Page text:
Terpenes— as you might gather from reading our blog— have been the hot subject in cannabis science, as the implications of the research are actually rather disruptive for the marijuana industry. For decades we’ve been working off the assumptions that sativa strains are typically more uplifting and indica strains are more relaxing or sedative (puts you “indacouch”), but outside of anecdotal evidence and our firsthand experiences, there really isn’t any sort of measurable scientific data to back up the lore of indica versus sativa.
I sometimes point out to colleagues in the cannabis industry that there's a disconnect between scientists, growers, marketers, and users/ budtenders when it comes to their understanding of cannabis. This is not to say that any one of these parties are wrong, just that they all view the same information through a different lens. Growers, for example, often go off the plant’s physical characteristics when determining if a plant is [more of] an indica or sativa cultivar; for example, if the crop is short and has wide leaves, it’s probably going to be classified as indica (or an indica dominant hybrid), and this may be regardless of the strain's actual effect. On the other hand, scientists have been saying for years that our current understanding of indica and sativa are completely wrong, opting to focus more on the cannabinoid and terpenoid profiles for each product over what they consider to be arbitrary classifications.
We previously believed that indica and sativa were two different sub-species of cannabis with distinguishable physical characteristics and predictable effects, but the scientific community has been vocal in their disagreement as of late.
"You cannot tell the effects a plant will have based on its shape—the shape of its leaflets, its size, or how tall it is,” said renowned cannabinoid researcher Ethan Russo MD (who discovered the synergistic properties of cannabinoids and terpenes, known as the entourage effect). "What we really should be homing in on is the chemical composition of the plant.”
If that’s not confusing enough, one cannabis researcher even asserts that the names of the classifications are inherently wrong, saying that sativa should actually be called “indica,” indica should should be “afghanica,” and ruderalis is really “sativa.” Everything you know is a lie. Welcome to cannabis nihilism.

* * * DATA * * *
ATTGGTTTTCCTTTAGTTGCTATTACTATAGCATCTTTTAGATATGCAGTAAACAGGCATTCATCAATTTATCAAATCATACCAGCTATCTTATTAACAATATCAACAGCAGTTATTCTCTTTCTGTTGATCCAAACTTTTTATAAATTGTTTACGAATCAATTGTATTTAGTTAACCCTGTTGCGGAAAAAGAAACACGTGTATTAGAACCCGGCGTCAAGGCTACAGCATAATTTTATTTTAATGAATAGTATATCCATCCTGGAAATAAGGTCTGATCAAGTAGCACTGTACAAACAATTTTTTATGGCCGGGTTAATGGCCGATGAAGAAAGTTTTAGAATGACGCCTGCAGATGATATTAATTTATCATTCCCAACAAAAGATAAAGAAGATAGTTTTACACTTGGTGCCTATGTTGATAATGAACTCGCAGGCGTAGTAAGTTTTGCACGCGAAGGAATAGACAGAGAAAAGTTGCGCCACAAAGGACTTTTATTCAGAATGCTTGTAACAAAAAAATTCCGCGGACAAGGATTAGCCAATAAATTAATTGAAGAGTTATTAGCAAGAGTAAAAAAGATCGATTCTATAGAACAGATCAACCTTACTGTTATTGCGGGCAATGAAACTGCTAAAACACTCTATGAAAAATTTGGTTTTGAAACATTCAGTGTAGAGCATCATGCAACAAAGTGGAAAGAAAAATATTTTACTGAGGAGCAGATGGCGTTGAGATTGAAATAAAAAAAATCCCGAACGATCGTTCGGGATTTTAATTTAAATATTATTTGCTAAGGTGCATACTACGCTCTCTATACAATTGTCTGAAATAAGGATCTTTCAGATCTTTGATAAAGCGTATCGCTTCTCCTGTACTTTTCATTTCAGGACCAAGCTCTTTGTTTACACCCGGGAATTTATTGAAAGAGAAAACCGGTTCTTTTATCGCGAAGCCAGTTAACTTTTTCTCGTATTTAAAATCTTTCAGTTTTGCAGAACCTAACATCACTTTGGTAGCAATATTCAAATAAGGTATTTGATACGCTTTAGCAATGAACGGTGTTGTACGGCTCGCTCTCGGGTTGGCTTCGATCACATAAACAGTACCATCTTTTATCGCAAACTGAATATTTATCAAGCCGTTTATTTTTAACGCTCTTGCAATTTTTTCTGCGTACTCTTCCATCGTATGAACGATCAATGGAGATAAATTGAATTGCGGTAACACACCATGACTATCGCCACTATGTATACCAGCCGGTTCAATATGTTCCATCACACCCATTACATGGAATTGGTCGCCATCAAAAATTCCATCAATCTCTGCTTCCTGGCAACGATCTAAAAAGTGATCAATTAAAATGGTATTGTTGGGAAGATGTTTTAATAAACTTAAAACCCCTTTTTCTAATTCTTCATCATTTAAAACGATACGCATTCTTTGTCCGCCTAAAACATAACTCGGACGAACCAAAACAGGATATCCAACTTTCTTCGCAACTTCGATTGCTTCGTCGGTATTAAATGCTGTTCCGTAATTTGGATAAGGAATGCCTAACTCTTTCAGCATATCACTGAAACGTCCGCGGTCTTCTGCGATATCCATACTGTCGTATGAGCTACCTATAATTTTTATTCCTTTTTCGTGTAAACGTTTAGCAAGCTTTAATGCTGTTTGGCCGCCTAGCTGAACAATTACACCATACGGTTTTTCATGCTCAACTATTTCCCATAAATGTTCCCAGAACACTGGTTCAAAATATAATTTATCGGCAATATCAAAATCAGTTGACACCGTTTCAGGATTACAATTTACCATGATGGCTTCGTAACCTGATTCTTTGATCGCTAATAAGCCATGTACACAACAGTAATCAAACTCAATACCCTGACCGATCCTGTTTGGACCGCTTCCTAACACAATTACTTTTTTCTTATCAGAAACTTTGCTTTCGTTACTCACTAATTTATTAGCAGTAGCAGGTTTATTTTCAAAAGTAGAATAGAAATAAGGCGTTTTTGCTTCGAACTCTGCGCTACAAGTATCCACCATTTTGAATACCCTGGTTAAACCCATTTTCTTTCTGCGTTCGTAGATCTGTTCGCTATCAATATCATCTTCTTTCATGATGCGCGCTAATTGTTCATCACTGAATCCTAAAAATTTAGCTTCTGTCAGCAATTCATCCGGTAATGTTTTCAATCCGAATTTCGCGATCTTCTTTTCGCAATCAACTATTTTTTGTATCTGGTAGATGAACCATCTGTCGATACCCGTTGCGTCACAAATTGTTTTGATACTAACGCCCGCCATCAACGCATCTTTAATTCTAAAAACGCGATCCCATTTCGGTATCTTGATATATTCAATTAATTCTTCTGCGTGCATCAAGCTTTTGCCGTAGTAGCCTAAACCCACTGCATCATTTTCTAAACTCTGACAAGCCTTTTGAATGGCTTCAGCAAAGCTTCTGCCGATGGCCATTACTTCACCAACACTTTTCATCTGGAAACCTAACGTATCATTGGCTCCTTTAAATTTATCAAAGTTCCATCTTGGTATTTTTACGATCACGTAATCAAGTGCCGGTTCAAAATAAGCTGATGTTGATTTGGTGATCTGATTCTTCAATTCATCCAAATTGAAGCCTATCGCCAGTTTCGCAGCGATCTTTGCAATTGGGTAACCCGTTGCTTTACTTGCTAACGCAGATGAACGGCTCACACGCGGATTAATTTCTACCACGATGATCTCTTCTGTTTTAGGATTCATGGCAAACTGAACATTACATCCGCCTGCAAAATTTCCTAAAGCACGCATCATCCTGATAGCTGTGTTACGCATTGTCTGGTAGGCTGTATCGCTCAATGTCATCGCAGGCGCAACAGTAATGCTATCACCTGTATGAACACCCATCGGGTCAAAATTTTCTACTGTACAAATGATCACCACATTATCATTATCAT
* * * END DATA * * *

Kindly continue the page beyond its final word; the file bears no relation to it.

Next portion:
A marketer’s role in all this is to try and keep everyone happy—the scientists, the growers, and the smokers—by attempting to reconcile the often conflicting perspectives. If the grower says the plant is an indica but the product itself has a more upbeat effect than expected*, it’s the marketer’s imperative to label the product as an "indica-dominant hybrid" (or even a "balanced hybrid") in order to help manage consumer expectations. Having served as a marketer in the cannabis industry for a few years now, I understand the perspectives of researchers/ growers/ consumers, and my professional opinion is that the terms “indica,” “sativa,” and “hybrid” may not be accurate, but they’re still very useful for helping our customers find the strains that best suit their preferences. Think of it this way: if you like beer, there are probably styles you prefer to others (lagers, stouts, IPAs, etc), and those styles of beer are probably way more important to you than alcohol content (ABV) or the level of bitterness (IBU). The point is that the numbers are useful (and important), but qualitative “categories” or tastes also influence our purchasing behavior… that's the difference between knowledge and connoisseurship.
So what’s next? Should we stop saying “indica” and “sativa” altogether and start memorizing terpenes? Eh, not exactly.
"You can't extrapolate too far from what basic science has done with only one terpene,” says cannabis researcher Jeffrey Raber PhD, "It's really whole cannabis compositions that we need to start to understand better. [For example,] terpinolene is known to be a sedative, but it's typically found with an energetic effect. By itself it might have one response that the rat or rabbit has in a lab, but together with many other terpenes and cannabinoids it's a very different physiological response.”
For now our use of “indica" and “sativa" is a handy placeholder until someone clever comes up with a user-friendly way to categorize terpene profiles (probably a few years down the line), but it’s still not a bad idea to start studying the individual terps and evaluating how different profiles interact with your body. Instead of getting rid of the color coding on our menus and embracing the chaos, we want our staff and customers to learn more about terpenes. We're actively encouraging all of our cultivators and processors to include terpene test results on their packaging; If you’re interested in moving the conversation forward, help us out by contacting your favorite growers and asking them to test for terpenes!
*Every strain of course affects every person differently, though consistencies between shared experiences have led to the widespread cultivation of many of the tried-and-true strains we enjoy today.
Article by Ramsey Doudar; an in-house marketing and social media strategist at Herbn Elements. Ramsey's perspective is influenced by 1.5 years of budtending, 5 years as a cannabis industry marketing professional, and 10+ years of being a super picky medical patient.